When you are at the heart of a divorce there is so much to worry about during what will be the most upsetting and stressful time of your life.  However, one can never forget pensions in a divorce.  Some pension pots could be even more valuable than savings or even the family home, particularly as they will provide a guaranteed source of income for either or both parties later in life.

Your immediate thoughts will naturally revolve  around ensuring you have a home, an income and can continue to provide the highest level of care and security for your children. 

However, you also need to take a broader view of all the marital assets involved in your separation.  Missing something as major as a pension could leave you in a significantly weaker long term financial position that could have been avoided with the right guidance.

How do you divide pensions in a divorce?

In England and Wales, the total value of the pensions both parties have accumulated will be considered during the financial settlement process.  It is important to remember this figure will be the total in both pensions, not just the amount accumulated during the marriage  or civil partnership.

There is no guarantee as to how the percentage split will look.  The Court’s main objective is always

to reach the fairest possible outcome.  This means it is likely discussions will start at or close to

50/50.  However, this could easily be adjusted if it is felt these proportions are not in both parties’ best interests.

There is also a possibility pensions could be ignored altogether if both parties have their own and they are fairly equal and/or suitable to providing a level of future income that is deemed acceptable for the respective parties.

In terms of how the pension is split, traditionally there have been three main ways to divide a pension during a divorce:

1. Offsetting

Pension assets are offset against the other assets of the divorcing parties as part of the final financial settlement.

2. Pension sharing orders

Pension assets are formally divided so there is a clean financial break for both parties.

3. Pension attachment orders (‘earmarking’)

This is where the pension provider of the pension holder pays their former spouse an agreed amount once the pension payments begin. There is a real risk associated with this option if the pension owner dies before retirement or remarries and updates the spousal details on the policy.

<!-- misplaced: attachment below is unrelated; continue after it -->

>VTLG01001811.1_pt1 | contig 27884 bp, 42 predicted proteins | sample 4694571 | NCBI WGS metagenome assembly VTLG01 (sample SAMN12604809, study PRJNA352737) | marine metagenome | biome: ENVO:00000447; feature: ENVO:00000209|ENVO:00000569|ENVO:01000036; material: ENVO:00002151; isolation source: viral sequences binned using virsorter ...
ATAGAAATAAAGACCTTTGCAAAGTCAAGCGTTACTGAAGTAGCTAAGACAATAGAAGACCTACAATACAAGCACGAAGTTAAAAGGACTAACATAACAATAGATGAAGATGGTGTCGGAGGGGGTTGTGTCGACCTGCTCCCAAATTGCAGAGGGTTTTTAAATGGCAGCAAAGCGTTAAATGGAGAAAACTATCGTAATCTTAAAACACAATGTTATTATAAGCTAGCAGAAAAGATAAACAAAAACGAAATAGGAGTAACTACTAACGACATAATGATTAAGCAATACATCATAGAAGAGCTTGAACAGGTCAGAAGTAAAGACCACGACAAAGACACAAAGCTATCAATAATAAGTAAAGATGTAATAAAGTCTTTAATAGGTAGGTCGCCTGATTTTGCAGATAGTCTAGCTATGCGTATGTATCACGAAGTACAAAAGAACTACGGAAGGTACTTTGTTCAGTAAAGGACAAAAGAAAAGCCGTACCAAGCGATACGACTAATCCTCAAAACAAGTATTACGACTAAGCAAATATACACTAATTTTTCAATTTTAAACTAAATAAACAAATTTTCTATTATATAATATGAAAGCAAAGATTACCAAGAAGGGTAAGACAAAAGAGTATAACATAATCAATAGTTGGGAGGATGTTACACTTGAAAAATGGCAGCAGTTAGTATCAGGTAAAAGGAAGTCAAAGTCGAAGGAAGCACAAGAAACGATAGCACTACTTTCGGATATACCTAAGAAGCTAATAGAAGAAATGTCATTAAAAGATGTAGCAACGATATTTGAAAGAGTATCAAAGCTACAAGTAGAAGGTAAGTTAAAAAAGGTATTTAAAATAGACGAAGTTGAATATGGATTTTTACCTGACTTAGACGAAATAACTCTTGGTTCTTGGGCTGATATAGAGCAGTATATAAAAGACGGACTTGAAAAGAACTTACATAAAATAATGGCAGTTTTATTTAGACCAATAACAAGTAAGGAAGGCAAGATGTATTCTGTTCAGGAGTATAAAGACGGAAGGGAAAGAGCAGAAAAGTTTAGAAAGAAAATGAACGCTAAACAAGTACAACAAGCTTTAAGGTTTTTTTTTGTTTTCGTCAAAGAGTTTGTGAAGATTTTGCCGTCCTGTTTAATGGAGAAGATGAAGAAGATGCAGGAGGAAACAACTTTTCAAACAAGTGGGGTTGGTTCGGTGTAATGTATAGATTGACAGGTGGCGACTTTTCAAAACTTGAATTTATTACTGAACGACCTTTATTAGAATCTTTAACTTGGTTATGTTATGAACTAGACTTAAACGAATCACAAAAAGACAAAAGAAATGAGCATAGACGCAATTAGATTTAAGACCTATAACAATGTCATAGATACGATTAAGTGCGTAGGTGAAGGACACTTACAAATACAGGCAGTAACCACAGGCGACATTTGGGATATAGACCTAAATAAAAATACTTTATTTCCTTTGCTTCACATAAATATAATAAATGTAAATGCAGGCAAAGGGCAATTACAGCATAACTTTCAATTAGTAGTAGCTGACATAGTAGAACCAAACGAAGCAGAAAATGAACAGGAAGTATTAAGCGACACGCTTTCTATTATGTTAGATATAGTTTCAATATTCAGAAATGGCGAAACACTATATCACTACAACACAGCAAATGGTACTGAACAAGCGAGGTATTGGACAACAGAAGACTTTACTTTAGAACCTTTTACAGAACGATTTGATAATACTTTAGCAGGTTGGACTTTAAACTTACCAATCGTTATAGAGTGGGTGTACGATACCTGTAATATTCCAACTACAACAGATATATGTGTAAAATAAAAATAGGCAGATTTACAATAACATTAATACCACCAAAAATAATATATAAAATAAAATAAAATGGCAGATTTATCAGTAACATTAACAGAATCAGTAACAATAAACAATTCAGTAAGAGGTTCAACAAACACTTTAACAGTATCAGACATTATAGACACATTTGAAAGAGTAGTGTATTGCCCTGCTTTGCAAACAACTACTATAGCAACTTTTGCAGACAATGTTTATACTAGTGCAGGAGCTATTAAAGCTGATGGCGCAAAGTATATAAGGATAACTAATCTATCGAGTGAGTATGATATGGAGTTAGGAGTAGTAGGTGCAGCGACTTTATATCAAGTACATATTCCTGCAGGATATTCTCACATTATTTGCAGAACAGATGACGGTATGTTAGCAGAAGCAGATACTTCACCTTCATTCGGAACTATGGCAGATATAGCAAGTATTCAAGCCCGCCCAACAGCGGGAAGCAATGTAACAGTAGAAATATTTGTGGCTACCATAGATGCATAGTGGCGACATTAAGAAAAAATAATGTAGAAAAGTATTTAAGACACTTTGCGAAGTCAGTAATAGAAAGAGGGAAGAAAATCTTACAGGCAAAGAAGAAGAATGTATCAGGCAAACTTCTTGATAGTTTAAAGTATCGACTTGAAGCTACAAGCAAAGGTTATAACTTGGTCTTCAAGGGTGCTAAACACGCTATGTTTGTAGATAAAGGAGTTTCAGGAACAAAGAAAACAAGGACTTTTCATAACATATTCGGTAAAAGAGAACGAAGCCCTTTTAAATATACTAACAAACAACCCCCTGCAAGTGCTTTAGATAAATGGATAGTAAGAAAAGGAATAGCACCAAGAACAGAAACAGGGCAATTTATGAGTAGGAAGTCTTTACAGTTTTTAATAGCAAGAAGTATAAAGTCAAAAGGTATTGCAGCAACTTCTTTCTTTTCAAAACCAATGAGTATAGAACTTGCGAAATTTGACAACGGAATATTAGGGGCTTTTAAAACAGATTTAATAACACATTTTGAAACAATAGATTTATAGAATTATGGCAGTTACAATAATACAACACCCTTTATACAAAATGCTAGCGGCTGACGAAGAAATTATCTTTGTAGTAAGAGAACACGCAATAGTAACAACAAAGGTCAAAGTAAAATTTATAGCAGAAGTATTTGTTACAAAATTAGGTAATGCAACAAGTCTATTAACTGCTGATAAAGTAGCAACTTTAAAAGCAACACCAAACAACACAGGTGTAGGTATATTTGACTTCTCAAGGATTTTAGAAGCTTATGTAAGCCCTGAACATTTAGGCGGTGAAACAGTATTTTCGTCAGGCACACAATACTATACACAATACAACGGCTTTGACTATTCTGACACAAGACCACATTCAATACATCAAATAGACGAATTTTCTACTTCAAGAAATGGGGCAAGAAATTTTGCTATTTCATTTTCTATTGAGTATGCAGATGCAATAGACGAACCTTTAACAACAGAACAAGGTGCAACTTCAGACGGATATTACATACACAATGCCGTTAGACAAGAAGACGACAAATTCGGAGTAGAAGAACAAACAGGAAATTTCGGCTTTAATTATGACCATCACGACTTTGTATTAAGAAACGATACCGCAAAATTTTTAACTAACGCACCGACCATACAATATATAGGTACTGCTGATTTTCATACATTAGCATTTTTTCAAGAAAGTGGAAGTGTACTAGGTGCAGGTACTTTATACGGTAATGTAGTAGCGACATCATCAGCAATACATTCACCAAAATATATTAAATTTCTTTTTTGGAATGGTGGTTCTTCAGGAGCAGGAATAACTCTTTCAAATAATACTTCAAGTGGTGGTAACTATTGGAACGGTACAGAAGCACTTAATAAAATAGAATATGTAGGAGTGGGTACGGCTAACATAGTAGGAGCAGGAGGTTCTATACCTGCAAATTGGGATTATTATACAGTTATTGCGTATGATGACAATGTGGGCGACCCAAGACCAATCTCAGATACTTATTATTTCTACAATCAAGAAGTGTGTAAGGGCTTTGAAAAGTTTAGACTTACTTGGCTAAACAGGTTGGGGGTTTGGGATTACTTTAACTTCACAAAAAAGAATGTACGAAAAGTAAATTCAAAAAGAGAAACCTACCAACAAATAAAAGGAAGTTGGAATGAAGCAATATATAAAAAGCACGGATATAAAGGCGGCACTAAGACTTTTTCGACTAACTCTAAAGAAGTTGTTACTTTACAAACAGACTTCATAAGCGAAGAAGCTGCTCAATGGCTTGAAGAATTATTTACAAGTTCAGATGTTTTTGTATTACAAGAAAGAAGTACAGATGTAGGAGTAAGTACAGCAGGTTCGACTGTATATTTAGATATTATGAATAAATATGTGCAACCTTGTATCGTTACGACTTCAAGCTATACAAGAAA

Will ‘no-fault’ divorce have its own impact on dividing pensions?

‘No-fault’ divorce came into force on the 6th of April 2022.  It was designed to make divorce quicker and less arduous for those involved but there is a real concern that it could potentially pose a bigger risk to the fair division of pension assets.

According to a report published by former government minister Steve Webb and barrister Rhys Taylor “there is much to commend the new divorce law on” but the faster pace at which divorces can now move could cause financial settlements to be rushed.  This could prevent a fair division.  As the attention is now on moving the divorce more quickly, the more complicated elements – for example pensions – may not get the attention they deserve. 

Similarly, with added emphasis on making divorces more amicable, the report suggests applicants will be less likely to raise and fight for a fairer division of the more contentious aspects of their financial settlement.  Again, pensions would fall into that category.

Mr Taylor suggests that perhaps the Ministry of Justice could take action to offer those at risk more protection. 

This could include monitoring the number of divorces involving financial settlements and how many financial orders involve pensions by collecting the relevant information from the new ‘Form D81’.  Or, it could involve introducing formal prompts to remind both parties to give pensions the attention they’re due during the divorce process.

What can you do to make sure pensions are properly considered in your divorce?

To ensure any existing pensions are treated fairly during divorce, you may like to consider the following tips:

1. Remember your Will

While a Will is invalidated when you get married (and therefore should always be updated as a matter of course), when you get divorced your Will will be respected unless it has been updated during your separation. 

2. Understand the options

Pensions are a complex area but there are several different ways to share the pot during divorce.  Talk through these options with your lawyer and make sure you  understand offsetting, sharing orders and attachment orders so you can make the best decision.

3. Retain control

Using trust structures like spousal bypass trusts could allow you to retain greater control of your pension assets during divorce.

4. Understand your annuities’ position

Unless you update the death benefits for the annuities payments outlined by your pension policy with new spouse details, the original beneficiary – most likely your former partner – will still receive your annuity benefits following your passing.

We would always suggest you seek professional advice from the relevant experts when dealing with or getting to grips with pension issues.  However, if you would like to discuss how our family law experts could help you achieve the best possible settlement during a divorce, please contact us today.

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